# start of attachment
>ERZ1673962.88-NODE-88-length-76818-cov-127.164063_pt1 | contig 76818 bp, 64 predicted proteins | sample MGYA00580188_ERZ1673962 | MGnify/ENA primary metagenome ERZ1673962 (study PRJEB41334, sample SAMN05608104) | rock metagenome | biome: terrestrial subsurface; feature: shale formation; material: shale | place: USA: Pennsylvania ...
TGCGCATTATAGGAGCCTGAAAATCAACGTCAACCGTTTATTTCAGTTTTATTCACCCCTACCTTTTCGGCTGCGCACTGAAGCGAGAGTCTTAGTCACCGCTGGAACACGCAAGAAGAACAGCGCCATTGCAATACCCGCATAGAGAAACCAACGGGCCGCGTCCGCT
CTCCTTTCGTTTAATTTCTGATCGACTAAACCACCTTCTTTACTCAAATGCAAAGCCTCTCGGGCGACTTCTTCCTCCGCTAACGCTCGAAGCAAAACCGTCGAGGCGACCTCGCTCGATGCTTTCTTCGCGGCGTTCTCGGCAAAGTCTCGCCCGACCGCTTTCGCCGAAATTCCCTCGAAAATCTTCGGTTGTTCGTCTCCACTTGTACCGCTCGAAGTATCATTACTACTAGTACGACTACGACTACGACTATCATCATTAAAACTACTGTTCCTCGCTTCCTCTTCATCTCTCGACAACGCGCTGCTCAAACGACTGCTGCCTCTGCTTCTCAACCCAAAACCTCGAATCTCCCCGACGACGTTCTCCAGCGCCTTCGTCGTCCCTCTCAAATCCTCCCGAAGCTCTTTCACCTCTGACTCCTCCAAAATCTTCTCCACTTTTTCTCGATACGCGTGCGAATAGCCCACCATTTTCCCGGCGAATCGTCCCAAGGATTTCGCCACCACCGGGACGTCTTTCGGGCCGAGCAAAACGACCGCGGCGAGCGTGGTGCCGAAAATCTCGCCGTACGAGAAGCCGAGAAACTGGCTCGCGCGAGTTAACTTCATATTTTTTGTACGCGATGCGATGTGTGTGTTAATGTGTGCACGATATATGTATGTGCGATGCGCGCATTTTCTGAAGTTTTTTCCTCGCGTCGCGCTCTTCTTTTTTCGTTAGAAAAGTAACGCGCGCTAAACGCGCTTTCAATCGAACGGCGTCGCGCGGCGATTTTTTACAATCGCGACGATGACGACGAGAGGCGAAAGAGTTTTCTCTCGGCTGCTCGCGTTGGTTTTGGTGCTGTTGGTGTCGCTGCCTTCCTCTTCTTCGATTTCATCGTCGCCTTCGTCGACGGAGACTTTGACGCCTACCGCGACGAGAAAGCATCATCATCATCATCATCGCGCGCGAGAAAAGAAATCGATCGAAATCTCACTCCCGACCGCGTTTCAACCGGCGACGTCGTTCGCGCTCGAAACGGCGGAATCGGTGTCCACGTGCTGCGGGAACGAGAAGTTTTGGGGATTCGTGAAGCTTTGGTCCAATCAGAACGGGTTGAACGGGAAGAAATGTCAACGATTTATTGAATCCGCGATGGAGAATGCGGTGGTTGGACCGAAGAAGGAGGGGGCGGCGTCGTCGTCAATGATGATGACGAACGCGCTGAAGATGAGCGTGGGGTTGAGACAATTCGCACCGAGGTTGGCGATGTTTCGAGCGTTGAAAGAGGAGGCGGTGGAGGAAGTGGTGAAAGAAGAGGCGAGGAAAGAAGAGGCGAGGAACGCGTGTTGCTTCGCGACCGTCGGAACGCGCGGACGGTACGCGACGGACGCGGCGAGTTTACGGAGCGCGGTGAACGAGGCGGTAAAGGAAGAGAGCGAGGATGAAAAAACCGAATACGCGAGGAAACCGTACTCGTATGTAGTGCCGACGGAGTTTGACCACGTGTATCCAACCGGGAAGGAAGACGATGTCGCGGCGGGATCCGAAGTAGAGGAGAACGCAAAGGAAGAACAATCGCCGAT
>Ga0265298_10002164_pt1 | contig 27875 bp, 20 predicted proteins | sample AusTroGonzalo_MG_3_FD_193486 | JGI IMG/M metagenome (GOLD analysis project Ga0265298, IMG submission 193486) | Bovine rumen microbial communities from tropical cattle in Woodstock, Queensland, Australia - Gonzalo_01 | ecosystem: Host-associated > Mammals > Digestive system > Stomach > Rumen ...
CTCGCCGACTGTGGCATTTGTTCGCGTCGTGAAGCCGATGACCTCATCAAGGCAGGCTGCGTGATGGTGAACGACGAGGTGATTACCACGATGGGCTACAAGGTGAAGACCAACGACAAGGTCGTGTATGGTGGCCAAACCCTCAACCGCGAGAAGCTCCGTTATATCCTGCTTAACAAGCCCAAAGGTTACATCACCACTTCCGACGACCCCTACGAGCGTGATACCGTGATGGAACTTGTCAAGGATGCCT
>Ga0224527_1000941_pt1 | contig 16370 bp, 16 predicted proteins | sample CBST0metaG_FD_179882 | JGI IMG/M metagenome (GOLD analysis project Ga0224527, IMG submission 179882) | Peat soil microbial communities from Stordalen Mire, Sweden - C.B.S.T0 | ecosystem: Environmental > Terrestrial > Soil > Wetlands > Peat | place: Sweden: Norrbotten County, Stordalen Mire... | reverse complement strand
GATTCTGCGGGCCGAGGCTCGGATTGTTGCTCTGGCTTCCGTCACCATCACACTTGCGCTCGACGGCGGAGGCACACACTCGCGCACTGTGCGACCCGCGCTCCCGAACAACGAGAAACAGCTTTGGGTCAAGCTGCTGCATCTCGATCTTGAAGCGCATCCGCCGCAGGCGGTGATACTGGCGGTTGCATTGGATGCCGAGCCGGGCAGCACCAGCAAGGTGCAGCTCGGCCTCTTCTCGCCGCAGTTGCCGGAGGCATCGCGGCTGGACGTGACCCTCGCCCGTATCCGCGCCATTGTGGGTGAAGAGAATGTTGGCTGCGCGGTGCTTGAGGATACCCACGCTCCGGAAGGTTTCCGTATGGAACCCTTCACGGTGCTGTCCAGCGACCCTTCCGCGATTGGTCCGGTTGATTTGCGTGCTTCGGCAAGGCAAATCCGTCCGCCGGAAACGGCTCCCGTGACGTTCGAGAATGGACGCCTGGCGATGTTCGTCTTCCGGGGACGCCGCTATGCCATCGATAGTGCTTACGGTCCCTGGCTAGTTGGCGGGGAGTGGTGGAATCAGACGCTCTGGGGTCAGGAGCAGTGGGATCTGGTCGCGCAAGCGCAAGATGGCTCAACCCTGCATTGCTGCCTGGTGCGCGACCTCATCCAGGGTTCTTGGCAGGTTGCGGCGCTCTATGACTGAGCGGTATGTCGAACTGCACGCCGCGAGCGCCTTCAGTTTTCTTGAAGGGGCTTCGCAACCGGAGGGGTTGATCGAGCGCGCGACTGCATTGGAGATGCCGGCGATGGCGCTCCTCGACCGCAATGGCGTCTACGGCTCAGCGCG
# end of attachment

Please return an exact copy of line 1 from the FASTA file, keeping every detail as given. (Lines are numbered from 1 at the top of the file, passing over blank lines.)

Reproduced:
>ERZ1673962.88-NODE-88-length-76818-cov-127.164063_pt1 | contig 76818 bp, 64 predicted proteins | sample MGYA00580188_ERZ1673962 | MGnify/ENA primary metagenome ERZ1673962 (study PRJEB41334, sample SAMN05608104) | rock metagenome | biome: terrestrial subsurface; feature: shale formation; material: shale | place: USA: Pennsylvania ...